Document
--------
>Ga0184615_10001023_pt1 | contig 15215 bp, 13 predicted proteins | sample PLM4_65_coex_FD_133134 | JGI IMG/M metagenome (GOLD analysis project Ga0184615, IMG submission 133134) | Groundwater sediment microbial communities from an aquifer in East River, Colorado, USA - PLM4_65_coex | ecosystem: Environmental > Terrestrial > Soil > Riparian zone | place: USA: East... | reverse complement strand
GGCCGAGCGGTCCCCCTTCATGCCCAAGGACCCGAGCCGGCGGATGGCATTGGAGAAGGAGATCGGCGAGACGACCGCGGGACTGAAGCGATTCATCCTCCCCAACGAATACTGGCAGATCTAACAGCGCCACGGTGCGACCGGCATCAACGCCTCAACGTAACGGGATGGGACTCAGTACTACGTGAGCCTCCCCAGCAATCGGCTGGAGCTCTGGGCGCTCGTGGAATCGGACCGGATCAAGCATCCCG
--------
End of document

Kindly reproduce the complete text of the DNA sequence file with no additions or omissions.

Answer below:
>Ga0184615_10001023_pt1 | contig 15215 bp, 13 predicted proteins | sample PLM4_65_coex_FD_133134 | JGI IMG/M metagenome (GOLD analysis project Ga0184615, IMG submission 133134) | Groundwater sediment microbial communities from an aquifer in East River, Colorado, USA - PLM4_65_coex | ecosystem: Environmental > Terrestrial > Soil > Riparian zone | place: USA: East... | reverse complement strand
GGCCGAGCGGTCCCCCTTCATGCCCAAGGACCCGAGCCGGCGGATGGCATTGGAGAAGGAGATCGGCGAGACGACCGCGGGACTGAAGCGATTCATCCTCCCCAACGAATACTGGCAGATCTAACAGCGCCACGGTGCGACCGGCATCAACGCCTCAACGTAACGGGATGGGACTCAGTACTACGTGAGCCTCCCCAGCAATCGGCTGGAGCTCTGGGCGCTCGTGGAATCGGACCGGATCAAGCATCCCG